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Reading and Writing Files in Python

Most of the initial labs until now used the Trinket web site to teach you how to program Python. Although many of these labs use Trinket, some of the labs in the intermediate class need access to your local file system to learn how to open and manipulate files. To do this you must install Python on your local computer.

To install Python on your computer visit the web site and follow the installation instructions for your computer operating system (Windows, Mac, Linux etc.)

At this point you should now have python installed on your computer and no longer be using We recommend installing Anaconda and using the Spyder integrated development environment (IDE).

Python makes it easy to read and write text files. The general syntax for opening a file is as follows:

file = open('/file/path/filename.txt', 'mode')

The first argument is the path the file on your computer. If the file you're trying to open is in the same folder as your python script you can just input the filename, if not you'll need the path to file. For example, let's say you're using a Mac, your username is Bella, and you're trying to open a file called "myfile.txt" in your downloads folder. The path to that file would be: /Users/Bella/Downloads/myfile.txt

Valid arguments for the mode parameter are:

  • 'w': writing to a file, this will overwrite a file if it already exists.
  • 'a': append to a file, you can add new lines to a file that already exists, otherwise it will create the file.
  • 'r': to read a file.

Reading Files

For our example we're going to download Herman Melville's Moby-Dick from the Gutenberg Project to read.

    f = open("/Users/Bella/Downloads/moby10b.txt","r")

    ### Let's take all the lines in Moby-Dick and store them in a list!

    lines = f.readlines()

    ### Close the file


Calling the .readlines() method on a file is very useful. If we wanted to do this manually, we would iterate over the lines in the file and add them one by one to a list.

    f = open("/Users/Bella/Downloads/moby10b.txt","r")

    lines = [] #define empty list

    for line in f:
        lines.append(line) #we can use the .append() method to add new items to a list!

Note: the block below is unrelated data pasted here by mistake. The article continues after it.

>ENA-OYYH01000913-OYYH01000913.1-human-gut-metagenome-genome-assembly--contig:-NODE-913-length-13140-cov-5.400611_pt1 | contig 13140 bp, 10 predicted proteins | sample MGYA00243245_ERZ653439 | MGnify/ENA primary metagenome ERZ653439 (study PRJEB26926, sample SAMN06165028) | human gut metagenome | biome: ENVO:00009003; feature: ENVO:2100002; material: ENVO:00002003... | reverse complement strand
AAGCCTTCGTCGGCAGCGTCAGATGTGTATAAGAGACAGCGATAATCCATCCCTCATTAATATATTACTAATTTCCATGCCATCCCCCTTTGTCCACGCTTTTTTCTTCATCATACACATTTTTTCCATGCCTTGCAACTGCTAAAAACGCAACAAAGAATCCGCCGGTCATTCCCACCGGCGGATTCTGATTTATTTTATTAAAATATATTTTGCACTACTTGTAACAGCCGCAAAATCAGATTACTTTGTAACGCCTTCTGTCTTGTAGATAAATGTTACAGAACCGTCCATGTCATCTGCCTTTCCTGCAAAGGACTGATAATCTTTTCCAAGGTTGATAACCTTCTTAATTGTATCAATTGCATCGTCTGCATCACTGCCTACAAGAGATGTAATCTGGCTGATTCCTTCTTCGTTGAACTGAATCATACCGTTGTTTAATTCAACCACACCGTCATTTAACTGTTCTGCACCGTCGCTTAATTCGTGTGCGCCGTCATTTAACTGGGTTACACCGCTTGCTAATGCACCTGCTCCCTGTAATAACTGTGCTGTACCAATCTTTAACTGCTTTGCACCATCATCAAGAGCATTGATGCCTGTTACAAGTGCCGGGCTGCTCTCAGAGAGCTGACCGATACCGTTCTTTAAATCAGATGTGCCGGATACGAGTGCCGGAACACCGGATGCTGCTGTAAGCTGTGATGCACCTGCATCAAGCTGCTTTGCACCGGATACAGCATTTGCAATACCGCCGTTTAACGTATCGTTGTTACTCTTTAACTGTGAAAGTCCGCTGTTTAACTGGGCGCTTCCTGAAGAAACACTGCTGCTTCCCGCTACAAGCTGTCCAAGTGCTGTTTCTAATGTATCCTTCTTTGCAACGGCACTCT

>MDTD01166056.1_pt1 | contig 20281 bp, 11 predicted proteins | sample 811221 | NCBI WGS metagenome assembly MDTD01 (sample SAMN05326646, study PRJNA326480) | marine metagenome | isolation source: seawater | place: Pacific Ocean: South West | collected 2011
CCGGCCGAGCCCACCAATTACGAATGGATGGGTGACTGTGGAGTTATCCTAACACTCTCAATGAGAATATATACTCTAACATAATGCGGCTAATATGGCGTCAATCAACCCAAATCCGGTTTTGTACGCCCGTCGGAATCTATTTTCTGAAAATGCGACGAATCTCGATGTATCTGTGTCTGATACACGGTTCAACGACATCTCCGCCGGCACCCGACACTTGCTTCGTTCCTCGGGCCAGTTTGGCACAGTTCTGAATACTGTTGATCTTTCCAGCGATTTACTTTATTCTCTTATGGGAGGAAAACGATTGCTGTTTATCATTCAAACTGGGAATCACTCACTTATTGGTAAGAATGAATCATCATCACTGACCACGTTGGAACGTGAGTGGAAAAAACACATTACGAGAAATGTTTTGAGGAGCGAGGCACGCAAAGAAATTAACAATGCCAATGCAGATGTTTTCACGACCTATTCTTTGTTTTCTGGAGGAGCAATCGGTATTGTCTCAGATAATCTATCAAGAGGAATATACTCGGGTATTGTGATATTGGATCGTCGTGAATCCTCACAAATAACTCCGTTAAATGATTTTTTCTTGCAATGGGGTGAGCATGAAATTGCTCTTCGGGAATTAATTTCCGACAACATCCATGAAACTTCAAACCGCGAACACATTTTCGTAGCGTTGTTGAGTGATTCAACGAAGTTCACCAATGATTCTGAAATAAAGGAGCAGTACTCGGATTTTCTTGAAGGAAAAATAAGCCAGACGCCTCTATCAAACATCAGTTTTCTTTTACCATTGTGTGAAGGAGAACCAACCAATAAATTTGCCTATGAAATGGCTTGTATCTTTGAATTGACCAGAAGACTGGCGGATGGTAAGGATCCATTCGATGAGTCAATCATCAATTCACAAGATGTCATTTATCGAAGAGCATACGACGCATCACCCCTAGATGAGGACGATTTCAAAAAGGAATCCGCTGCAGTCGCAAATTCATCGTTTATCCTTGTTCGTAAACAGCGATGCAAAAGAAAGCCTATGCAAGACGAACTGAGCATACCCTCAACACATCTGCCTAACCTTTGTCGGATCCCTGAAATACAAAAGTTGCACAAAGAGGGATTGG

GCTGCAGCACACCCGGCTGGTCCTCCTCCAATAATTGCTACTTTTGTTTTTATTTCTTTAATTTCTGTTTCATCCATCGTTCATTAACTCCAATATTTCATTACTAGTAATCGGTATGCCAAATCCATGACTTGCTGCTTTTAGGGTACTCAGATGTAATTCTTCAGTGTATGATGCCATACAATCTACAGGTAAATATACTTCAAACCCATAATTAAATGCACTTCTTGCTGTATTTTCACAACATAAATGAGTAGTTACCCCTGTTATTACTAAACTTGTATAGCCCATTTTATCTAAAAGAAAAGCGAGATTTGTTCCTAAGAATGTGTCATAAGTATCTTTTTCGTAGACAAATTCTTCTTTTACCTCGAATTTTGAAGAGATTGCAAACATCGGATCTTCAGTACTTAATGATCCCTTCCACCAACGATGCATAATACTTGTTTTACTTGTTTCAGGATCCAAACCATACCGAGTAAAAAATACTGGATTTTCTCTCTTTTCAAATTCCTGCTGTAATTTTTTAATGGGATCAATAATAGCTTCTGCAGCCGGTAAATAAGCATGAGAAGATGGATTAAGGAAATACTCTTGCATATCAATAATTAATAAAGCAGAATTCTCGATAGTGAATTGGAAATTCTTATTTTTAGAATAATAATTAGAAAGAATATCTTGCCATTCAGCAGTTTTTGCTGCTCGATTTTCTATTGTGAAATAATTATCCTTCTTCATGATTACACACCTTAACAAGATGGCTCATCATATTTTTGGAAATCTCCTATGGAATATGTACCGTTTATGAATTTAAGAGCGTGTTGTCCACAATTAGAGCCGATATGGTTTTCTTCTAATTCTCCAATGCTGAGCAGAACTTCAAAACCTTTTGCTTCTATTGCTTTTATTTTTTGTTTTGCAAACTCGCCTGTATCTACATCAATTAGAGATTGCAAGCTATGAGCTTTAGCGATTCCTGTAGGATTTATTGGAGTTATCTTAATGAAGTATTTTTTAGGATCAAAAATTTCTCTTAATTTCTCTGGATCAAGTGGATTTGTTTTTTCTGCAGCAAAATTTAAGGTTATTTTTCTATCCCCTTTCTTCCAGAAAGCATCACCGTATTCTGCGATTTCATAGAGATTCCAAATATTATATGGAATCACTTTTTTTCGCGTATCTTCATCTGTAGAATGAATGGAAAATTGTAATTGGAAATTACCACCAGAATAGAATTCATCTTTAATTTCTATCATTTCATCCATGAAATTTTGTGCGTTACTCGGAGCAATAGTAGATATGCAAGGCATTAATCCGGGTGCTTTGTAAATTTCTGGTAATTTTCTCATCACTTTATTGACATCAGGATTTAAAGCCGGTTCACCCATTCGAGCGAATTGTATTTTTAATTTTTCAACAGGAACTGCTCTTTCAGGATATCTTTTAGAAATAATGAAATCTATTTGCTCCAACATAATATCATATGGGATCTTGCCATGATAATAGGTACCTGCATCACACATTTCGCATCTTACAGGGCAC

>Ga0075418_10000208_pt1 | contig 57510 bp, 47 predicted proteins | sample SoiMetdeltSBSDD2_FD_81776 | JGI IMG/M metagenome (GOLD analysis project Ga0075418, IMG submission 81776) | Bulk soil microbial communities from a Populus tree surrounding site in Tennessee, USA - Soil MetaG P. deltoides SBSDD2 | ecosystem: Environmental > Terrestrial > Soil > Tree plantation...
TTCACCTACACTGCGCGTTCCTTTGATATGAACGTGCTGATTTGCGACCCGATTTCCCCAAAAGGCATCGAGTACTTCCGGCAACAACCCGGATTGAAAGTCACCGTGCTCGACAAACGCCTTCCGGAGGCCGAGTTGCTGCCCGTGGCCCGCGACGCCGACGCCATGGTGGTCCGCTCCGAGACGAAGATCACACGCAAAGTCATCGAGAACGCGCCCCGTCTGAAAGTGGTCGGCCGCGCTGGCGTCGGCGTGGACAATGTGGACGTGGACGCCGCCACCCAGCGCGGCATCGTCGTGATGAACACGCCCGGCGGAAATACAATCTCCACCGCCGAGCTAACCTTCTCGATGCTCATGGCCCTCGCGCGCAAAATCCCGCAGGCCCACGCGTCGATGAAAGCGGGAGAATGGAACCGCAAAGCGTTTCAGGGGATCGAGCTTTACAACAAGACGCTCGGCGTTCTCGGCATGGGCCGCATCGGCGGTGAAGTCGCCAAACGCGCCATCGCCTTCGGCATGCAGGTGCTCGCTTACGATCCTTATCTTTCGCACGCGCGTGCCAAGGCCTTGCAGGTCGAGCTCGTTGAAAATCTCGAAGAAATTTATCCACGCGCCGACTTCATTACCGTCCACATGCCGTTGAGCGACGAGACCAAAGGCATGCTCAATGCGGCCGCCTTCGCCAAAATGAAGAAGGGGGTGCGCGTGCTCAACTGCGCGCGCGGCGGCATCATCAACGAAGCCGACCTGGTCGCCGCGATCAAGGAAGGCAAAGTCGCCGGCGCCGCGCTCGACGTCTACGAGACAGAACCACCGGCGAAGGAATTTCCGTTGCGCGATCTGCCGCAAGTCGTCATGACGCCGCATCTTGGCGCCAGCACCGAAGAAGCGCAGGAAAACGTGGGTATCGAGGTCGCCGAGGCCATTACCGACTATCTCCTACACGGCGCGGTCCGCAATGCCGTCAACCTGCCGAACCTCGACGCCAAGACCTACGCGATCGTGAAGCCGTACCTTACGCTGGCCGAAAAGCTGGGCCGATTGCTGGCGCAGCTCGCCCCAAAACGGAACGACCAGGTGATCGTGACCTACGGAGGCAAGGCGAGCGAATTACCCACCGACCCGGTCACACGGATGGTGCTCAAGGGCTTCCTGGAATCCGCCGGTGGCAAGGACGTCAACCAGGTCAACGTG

Let's say we needed to know exactly how many times each word appears in Moby-Dick: how might we do that? We'd have to account for things like punctuation, captalization and newline characters ('\n'). We'd also need to get every word by itself.

from string import punctuation #punctuation from the string library is a string that contains all punctuation marks
#you can run print(punctuation) to see what this looks like

punctuation_list = list(punctuation) #convert string of punctuation marks to list

f = open("/Users/Bella/Downloads/moby10b.txt", "r") #open Moby-Dick file
lines = f.readlines() #put all lines from Moby-Dick into a list
f.close() #close the file

clean_lines = [] #empty list for lines stripped of newline characters and all characters converted to lowercase

for line in lines: #go through every line in the file
    clean_line = line.strip("\n") #get rid of new-line characters
    clean_line = clean_line.lower() #convert everything to lowercase
    clean_lines.append(clean_line) #add cleaned line to clean_lines

words={} #create empty dictionary for words

for line in clean_lines: #go through every line in the file
    for mark in punctuation_list: #go through every punctuation mark 
        line=line.replace(mark,"") #use replace method to replace each possible punctuation mark with an empty string
    line_words=line.split(" ") #we're using the string split() method to separate each line by space character
    #this converts the line to a list
    #for example: "This is a sentence.".split(" ") --> ['This', 'is', 'a', 'sentence.']
    for word in line_words: #iterate over every word in the line
        if word not in words: # if we haven't seen this word yet
            words[word]=1 #add it to the words dictionary, and mark the count as 1
            words[word]+=1 #we've already seen this word, so increment the count by 1

The method we used above to remove punctuation characters from the lines is not the most computationally efficent. We're going to learn a better way to do this in the section on Regex expressions.

One thing we left out from the mapping section is that you can iterate over a dictionary using the .items() method. Here's what that looks like:

my_dict = {1:"one",2:"two",3:"three"}

for key, value in my_dict.items():
    print(key, value)
#this prints:
#1 one
#2 two
#3 three

You Try It!

If you recall, a dictionary is an unordered data structure. Use what we learned about iterating over items in a dictionary to determine what word occurs the most frequently in Moby-Dick!

Writing Files

Let's say we wanted to write out Moby-Dick with no capital letters. Here's how we could approach that:

f = open("/Users/Bella/Downloads/moby10b.txt", "r") #open Moby-Dick file
lines = f.readlines() #put all lines from Moby-Dick into a list
f.close() #close the file

new_file = open("/Users/Bella/Documents/moby-dick_lowercase.txt", "w") #write new file to Documents folder

for line in lines: